Indeed, evidence of petitioners' unfair labor practice is shown by the established fact that,  after respondents' transfer to Lubas, petitioners left them high and dry insofar as the operations of Lubas was concerned. The Court finds no error in the findings and conclusion of the CA that petitioners “withheld the necessary financial and logistic support such as spare parts, and repair and maintenance of the transferred buses until only two units remained in running condition.” This left respondents virtually jobless.

          WHEREFORE, the instant petition is DENIED. The assailed Decision and Resolution of the Court of Appeals, dated December 20, 2004 and February 24, 2005, respectively, in CA-G.R. SP No. 80953, are AFFIRMED.

          SO ORDERED.



                                                     DIOSDADO M. PERALTA
Associate Justice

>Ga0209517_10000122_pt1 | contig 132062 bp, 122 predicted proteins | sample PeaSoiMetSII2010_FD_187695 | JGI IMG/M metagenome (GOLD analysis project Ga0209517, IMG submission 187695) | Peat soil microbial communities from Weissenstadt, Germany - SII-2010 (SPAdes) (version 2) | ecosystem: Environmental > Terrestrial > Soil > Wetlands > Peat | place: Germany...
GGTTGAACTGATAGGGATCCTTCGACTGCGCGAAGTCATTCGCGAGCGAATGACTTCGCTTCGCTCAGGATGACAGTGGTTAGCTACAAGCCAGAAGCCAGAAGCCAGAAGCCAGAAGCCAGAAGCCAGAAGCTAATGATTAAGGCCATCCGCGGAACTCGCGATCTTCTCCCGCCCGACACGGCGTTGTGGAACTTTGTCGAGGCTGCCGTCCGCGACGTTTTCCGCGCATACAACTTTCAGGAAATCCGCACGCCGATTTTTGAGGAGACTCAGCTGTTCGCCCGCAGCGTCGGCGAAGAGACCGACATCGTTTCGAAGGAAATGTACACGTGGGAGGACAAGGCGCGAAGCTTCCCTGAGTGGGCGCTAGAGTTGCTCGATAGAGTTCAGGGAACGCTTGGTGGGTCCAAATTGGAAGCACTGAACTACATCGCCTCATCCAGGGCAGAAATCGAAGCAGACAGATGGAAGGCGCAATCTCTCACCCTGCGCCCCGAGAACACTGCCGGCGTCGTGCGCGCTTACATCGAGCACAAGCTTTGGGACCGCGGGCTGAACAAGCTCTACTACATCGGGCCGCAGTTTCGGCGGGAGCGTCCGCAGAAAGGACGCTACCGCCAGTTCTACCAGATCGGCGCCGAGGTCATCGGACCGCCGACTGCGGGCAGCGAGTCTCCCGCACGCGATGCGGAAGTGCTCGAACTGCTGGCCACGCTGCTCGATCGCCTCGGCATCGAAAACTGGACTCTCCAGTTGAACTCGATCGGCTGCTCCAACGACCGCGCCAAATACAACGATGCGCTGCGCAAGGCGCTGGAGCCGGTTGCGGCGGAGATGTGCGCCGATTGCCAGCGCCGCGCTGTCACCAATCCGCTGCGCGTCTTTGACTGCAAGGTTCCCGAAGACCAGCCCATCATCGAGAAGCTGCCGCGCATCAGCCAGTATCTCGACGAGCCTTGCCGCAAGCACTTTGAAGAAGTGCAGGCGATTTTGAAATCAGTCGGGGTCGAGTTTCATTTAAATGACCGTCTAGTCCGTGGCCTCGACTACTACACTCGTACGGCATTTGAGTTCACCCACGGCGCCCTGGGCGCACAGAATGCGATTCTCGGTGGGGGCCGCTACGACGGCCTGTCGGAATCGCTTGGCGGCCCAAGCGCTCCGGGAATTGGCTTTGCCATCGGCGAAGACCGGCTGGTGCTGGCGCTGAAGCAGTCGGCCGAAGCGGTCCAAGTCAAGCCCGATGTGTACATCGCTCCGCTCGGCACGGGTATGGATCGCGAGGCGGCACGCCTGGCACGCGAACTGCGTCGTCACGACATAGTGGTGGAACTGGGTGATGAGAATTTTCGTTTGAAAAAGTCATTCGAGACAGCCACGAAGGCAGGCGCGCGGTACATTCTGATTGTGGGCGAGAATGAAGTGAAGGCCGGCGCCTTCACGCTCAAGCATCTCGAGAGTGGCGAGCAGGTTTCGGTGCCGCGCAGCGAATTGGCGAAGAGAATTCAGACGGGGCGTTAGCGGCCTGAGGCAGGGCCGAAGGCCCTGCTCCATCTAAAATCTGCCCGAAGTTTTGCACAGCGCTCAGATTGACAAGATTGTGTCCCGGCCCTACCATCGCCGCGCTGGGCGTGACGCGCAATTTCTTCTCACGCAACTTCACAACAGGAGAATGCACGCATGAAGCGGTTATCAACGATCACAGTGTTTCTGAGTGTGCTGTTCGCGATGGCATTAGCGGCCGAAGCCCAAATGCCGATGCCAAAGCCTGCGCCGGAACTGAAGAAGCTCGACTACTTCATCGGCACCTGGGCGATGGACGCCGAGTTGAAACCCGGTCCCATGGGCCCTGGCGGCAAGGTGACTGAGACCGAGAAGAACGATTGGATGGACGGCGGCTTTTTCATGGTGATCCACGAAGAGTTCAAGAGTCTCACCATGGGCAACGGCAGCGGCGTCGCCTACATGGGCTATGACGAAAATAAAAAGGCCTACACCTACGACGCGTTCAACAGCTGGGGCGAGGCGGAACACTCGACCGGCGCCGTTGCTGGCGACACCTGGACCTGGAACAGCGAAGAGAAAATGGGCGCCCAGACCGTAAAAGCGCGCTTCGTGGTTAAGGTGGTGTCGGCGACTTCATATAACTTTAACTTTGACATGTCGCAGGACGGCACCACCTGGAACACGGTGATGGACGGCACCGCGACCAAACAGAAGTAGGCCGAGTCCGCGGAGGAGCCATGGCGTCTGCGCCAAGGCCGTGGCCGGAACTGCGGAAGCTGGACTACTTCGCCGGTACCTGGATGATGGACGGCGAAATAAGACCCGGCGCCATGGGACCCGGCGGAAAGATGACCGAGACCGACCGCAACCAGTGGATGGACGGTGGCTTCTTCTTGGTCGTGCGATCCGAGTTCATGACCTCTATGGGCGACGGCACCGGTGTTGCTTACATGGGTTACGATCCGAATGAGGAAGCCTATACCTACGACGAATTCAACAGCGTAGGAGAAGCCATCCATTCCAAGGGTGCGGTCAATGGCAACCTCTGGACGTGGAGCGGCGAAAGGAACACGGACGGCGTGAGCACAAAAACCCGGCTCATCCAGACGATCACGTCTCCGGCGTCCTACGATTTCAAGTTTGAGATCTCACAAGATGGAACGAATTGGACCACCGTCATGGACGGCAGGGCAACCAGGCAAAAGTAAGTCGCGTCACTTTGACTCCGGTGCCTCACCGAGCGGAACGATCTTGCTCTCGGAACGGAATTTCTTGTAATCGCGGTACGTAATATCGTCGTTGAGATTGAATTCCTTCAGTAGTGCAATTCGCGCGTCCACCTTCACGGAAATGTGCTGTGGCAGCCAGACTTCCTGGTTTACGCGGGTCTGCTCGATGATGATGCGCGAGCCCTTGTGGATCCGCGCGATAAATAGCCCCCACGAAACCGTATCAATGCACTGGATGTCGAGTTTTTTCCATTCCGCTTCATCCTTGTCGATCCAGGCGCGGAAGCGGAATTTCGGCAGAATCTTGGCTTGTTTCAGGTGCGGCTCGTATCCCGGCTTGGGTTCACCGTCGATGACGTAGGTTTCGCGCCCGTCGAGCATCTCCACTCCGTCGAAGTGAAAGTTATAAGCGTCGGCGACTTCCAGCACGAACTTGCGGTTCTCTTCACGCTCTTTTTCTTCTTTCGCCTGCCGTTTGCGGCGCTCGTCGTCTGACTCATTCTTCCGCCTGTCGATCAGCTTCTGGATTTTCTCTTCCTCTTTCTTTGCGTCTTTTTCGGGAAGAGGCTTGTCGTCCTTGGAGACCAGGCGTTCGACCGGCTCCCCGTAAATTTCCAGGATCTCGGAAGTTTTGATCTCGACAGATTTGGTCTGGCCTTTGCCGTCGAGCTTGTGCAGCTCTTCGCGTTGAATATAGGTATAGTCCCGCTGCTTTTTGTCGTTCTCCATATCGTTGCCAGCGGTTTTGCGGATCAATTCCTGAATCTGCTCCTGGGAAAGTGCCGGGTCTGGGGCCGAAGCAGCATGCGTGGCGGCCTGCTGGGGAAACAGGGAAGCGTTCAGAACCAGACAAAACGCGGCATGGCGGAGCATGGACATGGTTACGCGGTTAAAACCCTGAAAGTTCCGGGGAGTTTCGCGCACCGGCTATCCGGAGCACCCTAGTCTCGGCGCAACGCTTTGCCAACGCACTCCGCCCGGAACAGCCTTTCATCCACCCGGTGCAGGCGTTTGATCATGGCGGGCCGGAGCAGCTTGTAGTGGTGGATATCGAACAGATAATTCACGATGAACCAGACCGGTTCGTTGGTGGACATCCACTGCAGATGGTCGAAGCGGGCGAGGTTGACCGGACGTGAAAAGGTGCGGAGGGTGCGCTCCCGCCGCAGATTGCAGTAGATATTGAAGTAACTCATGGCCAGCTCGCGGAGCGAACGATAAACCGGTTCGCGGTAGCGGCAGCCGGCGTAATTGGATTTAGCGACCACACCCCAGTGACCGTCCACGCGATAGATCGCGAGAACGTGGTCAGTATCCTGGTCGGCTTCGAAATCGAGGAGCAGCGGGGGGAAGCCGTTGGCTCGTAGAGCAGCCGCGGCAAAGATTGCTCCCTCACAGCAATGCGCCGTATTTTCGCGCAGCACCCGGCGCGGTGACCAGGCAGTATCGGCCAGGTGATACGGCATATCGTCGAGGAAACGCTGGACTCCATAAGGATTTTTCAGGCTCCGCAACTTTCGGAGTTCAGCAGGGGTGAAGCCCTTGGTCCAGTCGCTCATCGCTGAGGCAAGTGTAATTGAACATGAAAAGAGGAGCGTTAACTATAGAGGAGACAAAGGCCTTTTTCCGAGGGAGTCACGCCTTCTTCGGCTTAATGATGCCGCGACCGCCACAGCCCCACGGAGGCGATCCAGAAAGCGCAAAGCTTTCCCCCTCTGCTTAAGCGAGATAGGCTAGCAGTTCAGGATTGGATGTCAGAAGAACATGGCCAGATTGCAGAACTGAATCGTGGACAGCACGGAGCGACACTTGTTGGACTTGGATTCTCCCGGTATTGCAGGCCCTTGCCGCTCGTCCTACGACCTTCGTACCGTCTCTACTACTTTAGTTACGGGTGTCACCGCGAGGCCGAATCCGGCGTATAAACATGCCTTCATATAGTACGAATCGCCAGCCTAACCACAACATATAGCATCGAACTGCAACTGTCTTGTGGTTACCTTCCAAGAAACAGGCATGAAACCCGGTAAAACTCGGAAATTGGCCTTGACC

WE CONCUR:


ANTONIO T. CARPIO
Associate Justice
Chairperson



ANTONIO EDUARDO B. NACHURA             ROBERTO A. ABAD
                   Associate Justice                                    Associate Justice





________________________
Associate Justice




ATTESTATION

          I attest that the conclusions in the above Decision had been reached in consultation before the case was assigned to the writer of the opinion of the Court’s Division.



                                                      ANTONIO T. CARPIO
    Associate Justice
    Second Division, Chairperson
         



CERTIFICATION

          Pursuant to Section 13, Article VIII of the Constitution and the Division Chairperson’s Attestation, I certify that the conclusions in the above Decision had been reached in consultation before the case was assigned to the writer of the opinion of the Court’s Division.



                                                                   RENATO C. CORONA
                                                                             Chief Justice